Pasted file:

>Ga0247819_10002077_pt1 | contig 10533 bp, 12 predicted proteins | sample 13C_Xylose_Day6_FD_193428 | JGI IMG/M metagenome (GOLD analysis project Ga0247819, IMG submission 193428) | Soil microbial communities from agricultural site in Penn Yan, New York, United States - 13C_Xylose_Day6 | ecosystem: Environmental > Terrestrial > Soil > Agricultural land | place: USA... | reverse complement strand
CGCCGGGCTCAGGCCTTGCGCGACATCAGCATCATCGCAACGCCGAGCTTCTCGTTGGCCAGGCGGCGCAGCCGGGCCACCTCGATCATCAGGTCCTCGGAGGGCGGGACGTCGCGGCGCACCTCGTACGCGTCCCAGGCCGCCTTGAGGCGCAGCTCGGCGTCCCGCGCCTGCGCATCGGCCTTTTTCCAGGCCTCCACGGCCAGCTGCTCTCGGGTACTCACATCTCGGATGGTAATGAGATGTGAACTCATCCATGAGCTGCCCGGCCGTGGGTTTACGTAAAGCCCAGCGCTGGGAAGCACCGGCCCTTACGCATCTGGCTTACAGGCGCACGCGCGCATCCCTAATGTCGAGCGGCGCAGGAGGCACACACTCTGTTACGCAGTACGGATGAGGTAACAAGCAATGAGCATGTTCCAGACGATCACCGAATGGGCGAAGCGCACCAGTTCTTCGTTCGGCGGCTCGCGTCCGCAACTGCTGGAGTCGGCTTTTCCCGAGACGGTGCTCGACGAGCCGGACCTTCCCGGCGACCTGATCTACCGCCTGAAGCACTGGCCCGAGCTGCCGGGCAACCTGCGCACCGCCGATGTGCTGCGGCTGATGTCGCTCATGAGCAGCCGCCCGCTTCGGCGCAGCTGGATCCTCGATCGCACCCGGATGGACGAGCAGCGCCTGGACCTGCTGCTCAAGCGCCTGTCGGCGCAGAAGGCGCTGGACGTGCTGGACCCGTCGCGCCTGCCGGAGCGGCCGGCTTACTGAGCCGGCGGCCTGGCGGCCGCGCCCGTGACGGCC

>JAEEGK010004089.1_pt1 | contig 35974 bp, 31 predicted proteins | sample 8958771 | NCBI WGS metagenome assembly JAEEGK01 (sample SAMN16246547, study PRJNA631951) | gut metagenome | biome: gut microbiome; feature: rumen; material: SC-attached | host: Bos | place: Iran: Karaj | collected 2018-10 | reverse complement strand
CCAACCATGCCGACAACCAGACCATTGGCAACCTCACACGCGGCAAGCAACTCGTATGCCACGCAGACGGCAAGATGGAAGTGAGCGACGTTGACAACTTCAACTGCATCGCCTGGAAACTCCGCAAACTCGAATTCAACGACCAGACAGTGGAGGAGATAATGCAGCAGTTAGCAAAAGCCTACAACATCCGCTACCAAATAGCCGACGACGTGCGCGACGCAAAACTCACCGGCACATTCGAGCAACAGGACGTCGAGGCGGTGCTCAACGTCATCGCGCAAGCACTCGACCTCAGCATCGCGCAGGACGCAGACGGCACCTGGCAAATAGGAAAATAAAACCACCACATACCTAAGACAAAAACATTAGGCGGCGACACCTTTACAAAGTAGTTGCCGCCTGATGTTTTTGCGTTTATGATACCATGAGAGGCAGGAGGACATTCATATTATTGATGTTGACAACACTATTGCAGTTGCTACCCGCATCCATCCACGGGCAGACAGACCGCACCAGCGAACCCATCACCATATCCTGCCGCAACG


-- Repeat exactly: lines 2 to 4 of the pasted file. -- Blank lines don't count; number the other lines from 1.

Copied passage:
CGCCGGGCTCAGGCCTTGCGCGACATCAGCATCATCGCAACGCCGAGCTTCTCGTTGGCCAGGCGGCGCAGCCGGGCCACCTCGATCATCAGGTCCTCGGAGGGCGGGACGTCGCGGCGCACCTCGTACGCGTCCCAGGCCGCCTTGAGGCGCAGCTCGGCGTCCCGCGCCTGCGCATCGGCCTTTTTCCAGGCCTCCACGGCCAGCTGCTCTCGGGTACTCACATCTCGGATGGTAATGAGATGTGAACTCATCCATGAGCTGCCCGGCCGTGGGTTTACGTAAAGCCCAGCGCTGGGAAGCACCGGCCCTTACGCATCTGGCTTACAGGCGCACGCGCGCATCCCTAATGTCGAGCGGCGCAGGAGGCACACACTCTGTTACGCAGTACGGATGAGGTAACAAGCAATGAGCATGTTCCAGACGATCACCGAATGGGCGAAGCGCACCAGTTCTTCGTTCGGCGGCTCGCGTCCGCAACTGCTGGAGTCGGCTTTTCCCGAGACGGTGCTCGACGAGCCGGACCTTCCCGGCGACCTGATCTACCGCCTGAAGCACTGGCCCGAGCTGCCGGGCAACCTGCGCACCGCCGATGTGCTGCGGCTGATGTCGCTCATGAGCAGCCGCCCGCTTCGGCGCAGCTGGATCCTCGATCGCACCCGGATGGACGAGCAGCGCCTGGACCTGCTGCTCAAGCGCCTGTCGGCGCAGAAGGCGCTGGACGTGCTGGACCCGTCGCGCCTGCCGGAGCGGCCGGCTTACTGAGCCGGCGGCCTGGCGGCCGCGCCCGTGACGGCC

>JAEEGK010004089.1_pt1 | contig 35974 bp, 31 predicted proteins | sample 8958771 | NCBI WGS metagenome assembly JAEEGK01 (sample SAMN16246547, study PRJNA631951) | gut metagenome | biome: gut microbiome; feature: rumen; material: SC-attached | host: Bos | place: Iran: Karaj | collected 2018-10 | reverse complement strand
CCAACCATGCCGACAACCAGACCATTGGCAACCTCACACGCGGCAAGCAACTCGTATGCCACGCAGACGGCAAGATGGAAGTGAGCGACGTTGACAACTTCAACTGCATCGCCTGGAAACTCCGCAAACTCGAATTCAACGACCAGACAGTGGAGGAGATAATGCAGCAGTTAGCAAAAGCCTACAACATCCGCTACCAAATAGCCGACGACGTGCGCGACGCAAAACTCACCGGCACATTCGAGCAACAGGACGTCGAGGCGGTGCTCAACGTCATCGCGCAAGCACTCGACCTCAGCATCGCGCAGGACGCAGACGGCACCTGGCAAATAGGAAAATAAAACCACCACATACCTAAGACAAAAACATTAGGCGGCGACACCTTTACAAAGTAGTTGCCGCCTGATGTTTTTGCGTTTATGATACCATGAGAGGCAGGAGGACATTCATATTATTGATGTTGACAACACTATTGCAGTTGCTACCCGCATCCATCCACGGGCAGACAGACCGCACCAGCGAACCCATCACCATATCCTGCCGCAACG